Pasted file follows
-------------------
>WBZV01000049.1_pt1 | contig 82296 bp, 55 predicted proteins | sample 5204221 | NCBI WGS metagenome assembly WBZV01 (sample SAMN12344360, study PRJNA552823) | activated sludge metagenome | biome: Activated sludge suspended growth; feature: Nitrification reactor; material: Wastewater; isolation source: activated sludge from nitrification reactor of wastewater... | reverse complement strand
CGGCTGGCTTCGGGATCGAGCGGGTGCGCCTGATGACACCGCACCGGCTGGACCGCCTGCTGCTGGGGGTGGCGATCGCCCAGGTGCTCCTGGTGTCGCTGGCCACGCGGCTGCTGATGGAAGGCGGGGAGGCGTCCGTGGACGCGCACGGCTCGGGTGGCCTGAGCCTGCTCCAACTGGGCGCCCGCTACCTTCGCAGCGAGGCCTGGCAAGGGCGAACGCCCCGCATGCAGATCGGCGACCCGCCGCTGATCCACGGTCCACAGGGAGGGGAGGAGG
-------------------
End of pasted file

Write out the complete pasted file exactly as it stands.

>WBZV01000049.1_pt1 | contig 82296 bp, 55 predicted proteins | sample 5204221 | NCBI WGS metagenome assembly WBZV01 (sample SAMN12344360, study PRJNA552823) | activated sludge metagenome | biome: Activated sludge suspended growth; feature: Nitrification reactor; material: Wastewater; isolation source: activated sludge from nitrification reactor of wastewater... | reverse complement strand
CGGCTGGCTTCGGGATCGAGCGGGTGCGCCTGATGACACCGCACCGGCTGGACCGCCTGCTGCTGGGGGTGGCGATCGCCCAGGTGCTCCTGGTGTCGCTGGCCACGCGGCTGCTGATGGAAGGCGGGGAGGCGTCCGTGGACGCGCACGGCTCGGGTGGCCTGAGCCTGCTCCAACTGGGCGCCCGCTACCTTCGCAGCGAGGCCTGGCAAGGGCGAACGCCCCGCATGCAGATCGGCGACCCGCCGCTGATCCACGGTCCACAGGGAGGGGAGGAGG